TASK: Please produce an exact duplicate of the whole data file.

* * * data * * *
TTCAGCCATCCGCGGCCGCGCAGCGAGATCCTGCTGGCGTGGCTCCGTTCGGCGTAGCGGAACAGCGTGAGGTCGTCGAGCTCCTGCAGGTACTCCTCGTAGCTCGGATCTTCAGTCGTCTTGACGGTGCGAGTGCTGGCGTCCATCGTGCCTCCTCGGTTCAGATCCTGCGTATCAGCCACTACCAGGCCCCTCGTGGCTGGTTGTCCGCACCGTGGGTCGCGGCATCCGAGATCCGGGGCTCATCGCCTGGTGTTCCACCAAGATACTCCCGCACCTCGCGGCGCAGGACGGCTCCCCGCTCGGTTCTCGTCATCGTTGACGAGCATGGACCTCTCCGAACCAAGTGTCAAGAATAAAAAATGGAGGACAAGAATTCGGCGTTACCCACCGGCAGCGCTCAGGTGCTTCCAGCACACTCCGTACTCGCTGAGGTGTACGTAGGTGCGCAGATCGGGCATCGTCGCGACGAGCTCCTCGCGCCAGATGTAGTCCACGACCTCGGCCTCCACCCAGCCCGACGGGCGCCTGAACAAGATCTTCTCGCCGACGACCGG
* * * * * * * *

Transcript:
TTCAGCCATCCGCGGCCGCGCAGCGAGATCCTGCTGGCGTGGCTCCGTTCGGCGTAGCGGAACAGCGTGAGGTCGTCGAGCTCCTGCAGGTACTCCTCGTAGCTCGGATCTTCAGTCGTCTTGACGGTGCGAGTGCTGGCGTCCATCGTGCCTCCTCGGTTCAGATCCTGCGTATCAGCCACTACCAGGCCCCTCGTGGCTGGTTGTCCGCACCGTGGGTCGCGGCATCCGAGATCCGGGGCTCATCGCCTGGTGTTCCACCAAGATACTCCCGCACCTCGCGGCGCAGGACGGCTCCCCGCTCGGTTCTCGTCATCGTTGACGAGCATGGACCTCTCCGAACCAAGTGTCAAGAATAAAAAATGGAGGACAAGAATTCGGCGTTACCCACCGGCAGCGCTCAGGTGCTTCCAGCACACTCCGTACTCGCTGAGGTGTACGTAGGTGCGCAGATCGGGCATCGTCGCGACGAGCTCCTCGCGCCAGATGTAGTCCACGACCTCGGCCTCCACCCAGCCCGACGGGCGCCTGAACAAGATCTTCTCGCCGACGACCGG